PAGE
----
The Coffee Paradox
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Date: 13 October, 2006
How much has the latte revolution benefited farmers? Charlotte Haines Lyon on The Coffee Paradox.
Before I start, I should say that most of this review was conducted during one of three visits to various coffee houses. One I confess was Starbucks. Whilst I like my local cafes’ individuality there is no Fair Trade coffee, it is smoky and the decaf lattes just aren’t as mellow as Starbucks.
Anyway as a guilty Starbucks patron, I was fascinated to read about the Coffee Paradox. 2.25 billion cups of coffee are downed on a daily basis around the globe. The paradox is that while there is a “coffee boom” in consuming countries, there is a “coffee crisis” in producing countries.
According to Daviron and Ponte there is a paradox within the paradox; we are awash with low quality coffee and whilst there is an upsurge in sales of high quality coffee there is a dire shortage of it.
The book starts with a comprehensive history of the methods of coffee production – including how the two flat seeds (the bean) have been extracted from the coffee cherry, the impact of slavery on the industry, and how production, selling and transportation has changed.
The sheer number of steps involved from tree to mug goes some way to explaining the disparity of the cost of my coffee and the price the farmer receives. Only a little though. The added value at the consumer end such as ambience and service are clouding the issue of the value of the bean.
Daviron and Ponte assess the result of market liberalization since the end of the International Coffee Agreement in 1989. Many who have fought for Fair Trade have often argued that the end of this regime, has impoverished farmers whilst enriching the multinationals.
It seems that things aren’t that simple. The authors shine spotlights on three producing countries as they analyse the success of their approaches since 1989. Ethiopia, Uganda and Tanzania have responded in very different ways, which in turn have affected the lives of their producers.
For example, Ethiopia has part liberalization. One price is paid for coffee regardless of quality. However there are strict local controls, preventing any mixing from different regions. Therefore Ethiopian coffee is now sought for its distinct tastes.
To complicate matters, regional distinction whilst providing a unique selling point to some is not always popular. Brands such as Lavazza want their name known rather than the country of origin.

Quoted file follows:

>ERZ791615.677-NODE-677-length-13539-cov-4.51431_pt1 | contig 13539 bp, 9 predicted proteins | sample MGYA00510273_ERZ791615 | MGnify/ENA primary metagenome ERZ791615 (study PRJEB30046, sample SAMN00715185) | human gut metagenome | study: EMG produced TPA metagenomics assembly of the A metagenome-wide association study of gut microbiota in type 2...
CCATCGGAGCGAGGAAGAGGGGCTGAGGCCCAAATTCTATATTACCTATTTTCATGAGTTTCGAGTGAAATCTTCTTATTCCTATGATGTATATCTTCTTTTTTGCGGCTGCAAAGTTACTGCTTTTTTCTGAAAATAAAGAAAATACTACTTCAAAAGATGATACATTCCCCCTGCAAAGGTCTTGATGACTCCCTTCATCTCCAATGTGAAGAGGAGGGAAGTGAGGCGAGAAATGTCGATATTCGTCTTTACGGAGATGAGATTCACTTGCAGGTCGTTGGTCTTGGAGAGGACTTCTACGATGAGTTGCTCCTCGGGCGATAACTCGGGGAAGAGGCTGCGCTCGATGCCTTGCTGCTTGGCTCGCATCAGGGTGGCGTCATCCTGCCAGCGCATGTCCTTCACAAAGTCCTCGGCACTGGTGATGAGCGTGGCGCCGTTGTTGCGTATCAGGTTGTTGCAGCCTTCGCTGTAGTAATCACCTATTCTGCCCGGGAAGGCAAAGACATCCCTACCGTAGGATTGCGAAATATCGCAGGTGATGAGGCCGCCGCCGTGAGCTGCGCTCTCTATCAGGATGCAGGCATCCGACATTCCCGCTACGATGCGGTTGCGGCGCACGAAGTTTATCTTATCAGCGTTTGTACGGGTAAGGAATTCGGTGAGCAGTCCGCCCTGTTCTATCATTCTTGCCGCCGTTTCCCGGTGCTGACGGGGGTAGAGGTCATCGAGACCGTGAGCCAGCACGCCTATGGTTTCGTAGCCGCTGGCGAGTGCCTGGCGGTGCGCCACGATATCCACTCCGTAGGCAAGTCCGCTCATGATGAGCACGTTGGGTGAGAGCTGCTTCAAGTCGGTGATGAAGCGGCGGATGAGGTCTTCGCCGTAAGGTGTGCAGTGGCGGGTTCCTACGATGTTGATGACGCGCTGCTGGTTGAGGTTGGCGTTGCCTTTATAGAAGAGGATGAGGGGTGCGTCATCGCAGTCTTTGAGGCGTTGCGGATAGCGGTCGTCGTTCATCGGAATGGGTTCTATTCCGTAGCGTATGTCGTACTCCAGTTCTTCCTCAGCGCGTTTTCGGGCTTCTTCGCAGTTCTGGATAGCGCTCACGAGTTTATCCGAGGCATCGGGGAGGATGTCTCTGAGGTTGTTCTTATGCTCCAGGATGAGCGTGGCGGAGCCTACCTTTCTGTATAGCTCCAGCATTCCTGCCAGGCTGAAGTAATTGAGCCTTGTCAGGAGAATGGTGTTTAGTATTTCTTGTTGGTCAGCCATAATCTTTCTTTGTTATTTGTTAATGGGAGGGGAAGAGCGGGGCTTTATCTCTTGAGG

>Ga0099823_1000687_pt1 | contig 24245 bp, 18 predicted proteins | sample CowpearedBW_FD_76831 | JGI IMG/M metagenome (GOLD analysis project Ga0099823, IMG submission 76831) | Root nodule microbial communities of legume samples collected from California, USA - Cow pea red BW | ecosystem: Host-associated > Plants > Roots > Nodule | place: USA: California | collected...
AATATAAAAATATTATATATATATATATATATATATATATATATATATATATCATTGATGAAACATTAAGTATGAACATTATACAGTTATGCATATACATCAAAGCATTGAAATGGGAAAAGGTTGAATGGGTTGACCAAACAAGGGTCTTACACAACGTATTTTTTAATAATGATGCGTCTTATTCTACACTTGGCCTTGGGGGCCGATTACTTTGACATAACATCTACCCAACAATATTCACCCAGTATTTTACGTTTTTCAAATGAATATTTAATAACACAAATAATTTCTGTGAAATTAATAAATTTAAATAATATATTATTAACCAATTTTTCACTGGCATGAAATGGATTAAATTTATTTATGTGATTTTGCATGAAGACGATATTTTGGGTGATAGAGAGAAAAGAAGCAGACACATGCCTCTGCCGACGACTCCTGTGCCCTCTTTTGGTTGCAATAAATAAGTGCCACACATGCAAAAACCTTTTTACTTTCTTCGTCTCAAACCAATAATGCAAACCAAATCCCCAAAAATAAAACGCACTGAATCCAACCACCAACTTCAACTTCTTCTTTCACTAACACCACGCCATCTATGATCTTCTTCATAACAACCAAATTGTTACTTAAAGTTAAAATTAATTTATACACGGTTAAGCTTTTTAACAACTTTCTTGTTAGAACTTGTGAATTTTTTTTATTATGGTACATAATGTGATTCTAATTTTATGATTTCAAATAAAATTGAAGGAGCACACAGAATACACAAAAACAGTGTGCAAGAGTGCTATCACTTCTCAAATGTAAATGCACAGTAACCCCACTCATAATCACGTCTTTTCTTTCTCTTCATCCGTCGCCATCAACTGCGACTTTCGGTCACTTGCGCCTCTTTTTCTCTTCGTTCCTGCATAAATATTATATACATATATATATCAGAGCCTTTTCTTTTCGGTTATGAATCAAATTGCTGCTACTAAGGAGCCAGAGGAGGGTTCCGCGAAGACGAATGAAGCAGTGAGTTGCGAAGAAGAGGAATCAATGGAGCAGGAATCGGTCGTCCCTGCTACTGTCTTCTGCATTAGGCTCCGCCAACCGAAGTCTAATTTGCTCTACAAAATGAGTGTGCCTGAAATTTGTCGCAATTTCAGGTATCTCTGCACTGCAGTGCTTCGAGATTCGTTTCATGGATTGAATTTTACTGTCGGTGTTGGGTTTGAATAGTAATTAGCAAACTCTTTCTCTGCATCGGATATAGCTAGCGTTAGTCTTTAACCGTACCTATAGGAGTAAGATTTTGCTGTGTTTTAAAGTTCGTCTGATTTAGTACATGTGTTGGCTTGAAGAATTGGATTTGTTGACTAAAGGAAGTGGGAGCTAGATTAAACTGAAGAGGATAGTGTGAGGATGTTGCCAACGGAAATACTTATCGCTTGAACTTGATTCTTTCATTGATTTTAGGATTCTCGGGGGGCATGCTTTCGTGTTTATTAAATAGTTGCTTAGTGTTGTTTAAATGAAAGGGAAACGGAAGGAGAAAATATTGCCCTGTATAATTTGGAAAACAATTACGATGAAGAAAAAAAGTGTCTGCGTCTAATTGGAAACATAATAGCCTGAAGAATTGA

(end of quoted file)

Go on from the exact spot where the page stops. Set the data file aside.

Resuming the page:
Strange as it might seem, companies such as Starbucks might be benefiting the producers, as they are happy to market distinct coffees within their houses. In fact Starbucks is awarded with the accolade for decommoditizing coffee by increasing the speciality coffee market.
But before I champion Starbucks et al too much, Daviron and Ponte point out the latte revolution on the whole, has done little to benefit to the producers. There has been more of an increase in milk and syrup consumption than of coffee.
These same ingredients also mean that the quality of coffee isn’t necessarily that important as they dilute the taste. The need for premiums being paid thus being reduced, whilst the cost of a mug is increased by smells, service and sofas. None of the latter of course benefits the farmer.
Fair Trade and other such sustainable coffee movements also come under scrutiny. Apparently Fair Trade is the most beneficial to the farmer. Although pertinent questions are raised regarding its true sustainability due to over supply and pressure on price. It is this chapter and the last that are the most interesting to read.
Is sustainable coffee the answer to guilt free coffee? Daviron and Ponte think so. They put forward a detailed strategy, including enforced transparency in the consuming countries. Customers should understand where their coffee comes from and the consequences of their consumption.
It is also suggested there needs to be some education so we do appreciate quality coffee over and above the accompanying flavours and vibes. There are plans for a “Sustainable Coffee Cooperation Fund to ensure standards and support small farmers alongside a push for partial re-regulation in producing countries.
All this sounds plausible albeit a little idealistic. It would be great to think that the power brokers might read this and wake up and smell the coffee. In the meantime the book provides a substantial education for us consumers.
With some knowledge we might at least be able to initiate some change. After all it was people like us that made Fair Trade coffee a mainstream success.
The Coffee Paradox
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